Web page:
Mosby says the officers failed to get Gray medical help even though he requested it repeatedly after he was arrested April 12. She called his arrest illegal.
At some point while he was in custody, he suffered a mysterious spinal injury and died a week later.
The Baltimore police officers union is asking State's Attorney Marilyn Mosby to appoint a special independent prosecutor for the Freddie Gray death investigation.
Fraternal Order of Police local president Gene Ryan told Mosby in a letter Friday that the union is concerned about her ties to Gray family attorney Billy Murphy.
Murphy was among Mosby's biggest campaign contributors last year, donating the maximum individual amount allowed, $4,000, in June. He was also on Mosby's transition team after the election.
The union says none of the six officers suspended in the investigation is responsible for Gray's death. The 25-year-old black man died one week after suffering a severe spinal cord injury in police custody.
The state medical examiner's office says it has sent the autopsy report on Freddie Gray to prosecutors.
Officials made the announcement Friday morning. The report is now in the hands of State's Attorney Marilyn Mosby.
Spokesman Bruce Goldfarb says the Office of the Chief State Medical Examiner will not release the report publicly while the case is under investigation.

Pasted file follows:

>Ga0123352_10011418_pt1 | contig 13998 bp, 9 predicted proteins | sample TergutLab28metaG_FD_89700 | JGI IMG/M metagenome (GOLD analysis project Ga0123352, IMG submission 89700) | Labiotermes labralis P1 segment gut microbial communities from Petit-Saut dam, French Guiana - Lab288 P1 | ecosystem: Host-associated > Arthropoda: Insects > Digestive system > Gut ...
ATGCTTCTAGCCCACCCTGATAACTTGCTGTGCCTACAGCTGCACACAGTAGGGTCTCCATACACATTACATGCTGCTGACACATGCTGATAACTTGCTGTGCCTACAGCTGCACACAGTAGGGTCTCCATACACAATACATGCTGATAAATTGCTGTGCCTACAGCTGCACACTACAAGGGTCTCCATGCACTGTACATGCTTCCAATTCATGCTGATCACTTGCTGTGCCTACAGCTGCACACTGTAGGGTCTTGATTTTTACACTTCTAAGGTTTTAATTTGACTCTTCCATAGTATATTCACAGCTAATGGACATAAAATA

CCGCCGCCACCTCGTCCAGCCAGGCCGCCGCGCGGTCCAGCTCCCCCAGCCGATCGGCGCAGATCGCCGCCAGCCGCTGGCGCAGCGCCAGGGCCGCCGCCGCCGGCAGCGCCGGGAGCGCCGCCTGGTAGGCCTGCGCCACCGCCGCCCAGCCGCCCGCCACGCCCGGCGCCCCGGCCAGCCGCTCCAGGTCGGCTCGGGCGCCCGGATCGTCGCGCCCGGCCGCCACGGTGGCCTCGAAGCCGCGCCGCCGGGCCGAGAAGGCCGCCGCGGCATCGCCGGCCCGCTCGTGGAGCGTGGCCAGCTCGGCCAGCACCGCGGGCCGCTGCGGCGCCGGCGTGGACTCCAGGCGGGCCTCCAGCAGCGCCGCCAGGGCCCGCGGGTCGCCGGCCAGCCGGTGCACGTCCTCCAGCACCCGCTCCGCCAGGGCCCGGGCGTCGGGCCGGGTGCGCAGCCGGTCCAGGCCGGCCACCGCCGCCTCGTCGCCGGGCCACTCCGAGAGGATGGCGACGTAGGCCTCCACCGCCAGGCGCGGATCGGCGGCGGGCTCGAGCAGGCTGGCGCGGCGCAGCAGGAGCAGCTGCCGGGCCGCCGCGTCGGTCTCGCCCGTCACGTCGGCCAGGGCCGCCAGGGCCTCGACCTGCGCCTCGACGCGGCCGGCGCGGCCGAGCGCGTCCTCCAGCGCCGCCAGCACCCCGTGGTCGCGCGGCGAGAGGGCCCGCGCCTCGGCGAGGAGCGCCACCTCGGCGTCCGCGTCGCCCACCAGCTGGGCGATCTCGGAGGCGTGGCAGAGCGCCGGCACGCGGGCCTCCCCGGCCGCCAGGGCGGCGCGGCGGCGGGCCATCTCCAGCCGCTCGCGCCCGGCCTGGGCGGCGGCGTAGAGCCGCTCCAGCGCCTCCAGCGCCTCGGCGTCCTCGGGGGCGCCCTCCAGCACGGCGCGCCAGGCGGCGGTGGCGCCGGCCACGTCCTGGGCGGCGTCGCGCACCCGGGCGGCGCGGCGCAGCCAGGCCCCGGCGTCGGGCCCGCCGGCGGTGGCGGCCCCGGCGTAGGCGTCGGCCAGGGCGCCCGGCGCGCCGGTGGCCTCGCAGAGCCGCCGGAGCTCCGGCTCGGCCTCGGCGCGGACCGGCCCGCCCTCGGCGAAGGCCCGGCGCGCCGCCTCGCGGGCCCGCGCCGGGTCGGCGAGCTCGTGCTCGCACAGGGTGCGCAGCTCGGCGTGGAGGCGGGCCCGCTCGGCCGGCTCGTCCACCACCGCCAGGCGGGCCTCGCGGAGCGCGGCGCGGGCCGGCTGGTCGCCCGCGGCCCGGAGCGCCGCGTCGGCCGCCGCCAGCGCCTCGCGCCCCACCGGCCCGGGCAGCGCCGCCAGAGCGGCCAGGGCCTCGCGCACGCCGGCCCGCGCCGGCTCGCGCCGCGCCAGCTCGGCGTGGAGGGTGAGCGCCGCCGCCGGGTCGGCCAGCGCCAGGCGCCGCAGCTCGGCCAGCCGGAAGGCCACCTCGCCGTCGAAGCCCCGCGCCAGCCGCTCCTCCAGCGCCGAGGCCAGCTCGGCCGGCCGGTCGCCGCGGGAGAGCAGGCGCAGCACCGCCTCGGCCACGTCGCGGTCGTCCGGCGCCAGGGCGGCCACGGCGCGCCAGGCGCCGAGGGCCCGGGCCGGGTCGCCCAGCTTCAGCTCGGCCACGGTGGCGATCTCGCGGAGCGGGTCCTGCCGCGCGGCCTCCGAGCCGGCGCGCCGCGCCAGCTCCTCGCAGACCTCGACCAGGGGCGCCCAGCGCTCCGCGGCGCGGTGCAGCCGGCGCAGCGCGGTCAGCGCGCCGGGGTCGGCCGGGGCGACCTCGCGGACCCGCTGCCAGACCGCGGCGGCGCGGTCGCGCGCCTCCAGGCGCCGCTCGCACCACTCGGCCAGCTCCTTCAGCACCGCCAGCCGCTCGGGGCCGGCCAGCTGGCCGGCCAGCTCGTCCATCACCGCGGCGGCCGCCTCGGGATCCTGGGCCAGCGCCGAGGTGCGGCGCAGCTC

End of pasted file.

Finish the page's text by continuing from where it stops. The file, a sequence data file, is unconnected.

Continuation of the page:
Freddie Gray who died April 19 of spinal injuries he suffered while in police custody.
Baltimore police say they are investigating the suspicious death of a man whose body was found in a tractor-trailer cab parked less than a block from the scene of nightly protests over Freddie Gray's death.
Spokesman Sgt. Jarron Jackson said late Thursday that police do not believe the death is connected to the protests.
Jackson said a man's body was found Thursday night inside the truck's cab
There was no trailer with the cab, which has the name Earl L. Henderson Trucking Co. Salem, Illinois. The truck is parked in front of a Baltimore social services building, less than a block from where many of the protests have taken place.